The New Zealand Defence Force expects to go back to Cabinet with a business case for the purchase of a joint command and control system, three years after Cabinet approved such a purchase.
Spokesman Dave Courtenay says Defence is working with Treasury and the State Services Commission to develop the business case. “This is expected to go to Cabinet for approval in mid to late 2008,” he says.
The project has now been on Defence’s books for more than a decade. Computerworld reported in September 2006 that cost estimates had risen to around $45 million. There is no current figure available.
Defence said then that a team was off to the US in October 2006 for final considerations, with a report to be made to Defence’s executive capability board by the end of the year for subsequent endorsement by Cabinet.
Defence expected to go to industry in the second quarter of 2007.
Courtenay says that since 2004, NZDF and the Defence Ministry have conducted “a number of reviews” to confirm both the scope and the acquisition strategy for the project.
“These reviews resulted in the adoption of a network-enabled capability strategy to guide IT capability with the NZDF,” he says. “The strategy also proposed that NZDF adopt a spiral development philosophy to take full advantage of emerging IT capabilities.
“In early 2008, Defence commissioned Booz-Allen-Hamilton to validate the JCCS user requirements and to assess a potential JCCS solution.”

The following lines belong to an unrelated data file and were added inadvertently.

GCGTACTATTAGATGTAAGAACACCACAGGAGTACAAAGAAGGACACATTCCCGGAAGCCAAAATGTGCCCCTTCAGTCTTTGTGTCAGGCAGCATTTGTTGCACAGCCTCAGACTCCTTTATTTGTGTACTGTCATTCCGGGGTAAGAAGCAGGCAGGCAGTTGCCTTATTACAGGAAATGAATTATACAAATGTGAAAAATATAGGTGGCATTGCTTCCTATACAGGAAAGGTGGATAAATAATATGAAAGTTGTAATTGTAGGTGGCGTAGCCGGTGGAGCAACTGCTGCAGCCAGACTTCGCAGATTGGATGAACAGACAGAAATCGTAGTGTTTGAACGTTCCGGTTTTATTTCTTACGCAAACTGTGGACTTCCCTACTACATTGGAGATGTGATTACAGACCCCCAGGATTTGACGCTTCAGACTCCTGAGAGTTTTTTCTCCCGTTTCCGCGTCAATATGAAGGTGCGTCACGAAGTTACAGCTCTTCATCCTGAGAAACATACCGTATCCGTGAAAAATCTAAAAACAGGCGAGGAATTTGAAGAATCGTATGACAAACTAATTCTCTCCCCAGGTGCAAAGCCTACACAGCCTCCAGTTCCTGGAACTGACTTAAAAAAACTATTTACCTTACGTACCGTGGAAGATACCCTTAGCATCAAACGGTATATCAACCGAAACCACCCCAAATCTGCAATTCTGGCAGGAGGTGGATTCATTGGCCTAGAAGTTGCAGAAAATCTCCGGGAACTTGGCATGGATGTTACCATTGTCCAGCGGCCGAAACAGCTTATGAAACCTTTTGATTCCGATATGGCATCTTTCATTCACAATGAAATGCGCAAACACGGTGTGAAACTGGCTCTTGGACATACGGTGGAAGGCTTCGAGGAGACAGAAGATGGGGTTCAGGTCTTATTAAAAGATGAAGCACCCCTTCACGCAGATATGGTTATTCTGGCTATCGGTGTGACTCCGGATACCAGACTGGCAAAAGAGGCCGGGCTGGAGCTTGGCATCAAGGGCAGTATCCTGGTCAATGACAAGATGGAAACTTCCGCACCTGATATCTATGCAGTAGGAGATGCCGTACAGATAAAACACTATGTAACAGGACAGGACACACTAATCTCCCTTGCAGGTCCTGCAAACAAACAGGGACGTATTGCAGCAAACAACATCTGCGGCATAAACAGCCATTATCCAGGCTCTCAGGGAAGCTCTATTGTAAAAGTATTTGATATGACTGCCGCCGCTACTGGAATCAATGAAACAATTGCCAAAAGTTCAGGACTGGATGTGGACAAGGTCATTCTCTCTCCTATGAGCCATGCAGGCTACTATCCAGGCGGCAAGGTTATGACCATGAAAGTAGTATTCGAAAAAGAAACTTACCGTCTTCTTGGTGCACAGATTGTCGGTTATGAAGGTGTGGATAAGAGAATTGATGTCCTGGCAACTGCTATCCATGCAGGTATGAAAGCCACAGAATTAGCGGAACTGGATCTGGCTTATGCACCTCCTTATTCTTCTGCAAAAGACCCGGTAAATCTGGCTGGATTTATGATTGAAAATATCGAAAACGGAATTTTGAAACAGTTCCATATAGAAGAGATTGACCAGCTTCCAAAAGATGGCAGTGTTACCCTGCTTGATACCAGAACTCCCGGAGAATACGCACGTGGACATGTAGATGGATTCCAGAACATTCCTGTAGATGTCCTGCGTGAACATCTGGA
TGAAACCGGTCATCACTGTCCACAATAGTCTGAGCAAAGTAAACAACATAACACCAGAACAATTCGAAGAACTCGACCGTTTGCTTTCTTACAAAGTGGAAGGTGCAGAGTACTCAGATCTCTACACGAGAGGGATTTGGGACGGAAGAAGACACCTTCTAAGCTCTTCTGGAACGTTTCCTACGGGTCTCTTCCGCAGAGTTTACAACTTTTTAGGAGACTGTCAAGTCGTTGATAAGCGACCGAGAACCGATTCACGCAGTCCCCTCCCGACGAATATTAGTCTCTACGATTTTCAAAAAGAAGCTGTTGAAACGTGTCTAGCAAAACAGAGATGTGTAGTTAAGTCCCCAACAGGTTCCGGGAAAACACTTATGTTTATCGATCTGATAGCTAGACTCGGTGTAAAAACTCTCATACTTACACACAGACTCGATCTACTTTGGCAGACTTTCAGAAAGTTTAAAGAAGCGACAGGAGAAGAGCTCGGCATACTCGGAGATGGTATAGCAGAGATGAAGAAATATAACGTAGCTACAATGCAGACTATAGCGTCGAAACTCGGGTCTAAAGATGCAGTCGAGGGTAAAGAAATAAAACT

Defence had told Computerworld in 2006 it had spent, to that date, $2.4 million with Booz-Allen-Hamilton to cover a definition study and to draft an operational requirements document.
At the heart of the matter is the need for interoperability with Australia and the US. Australia has multiple — and very large — joint command and control systems, bought at a time when systems were totally proprietary. The challenge for the Australian Defence Force was to integrate those systems under its interoperability standard.
New Zealand had earlier acquired the Global Command and Control System developed by the US Department of Defence from Northrop technology but with a maritime focus only. Northrop is the main supplier of such systems to the US military.
“The engine room for joint command and control systems is the US,” Defence’s then director of capability development, Captain Andy Watts, said in an interview with Computerworld in 2006. Watts has since been posted overseas.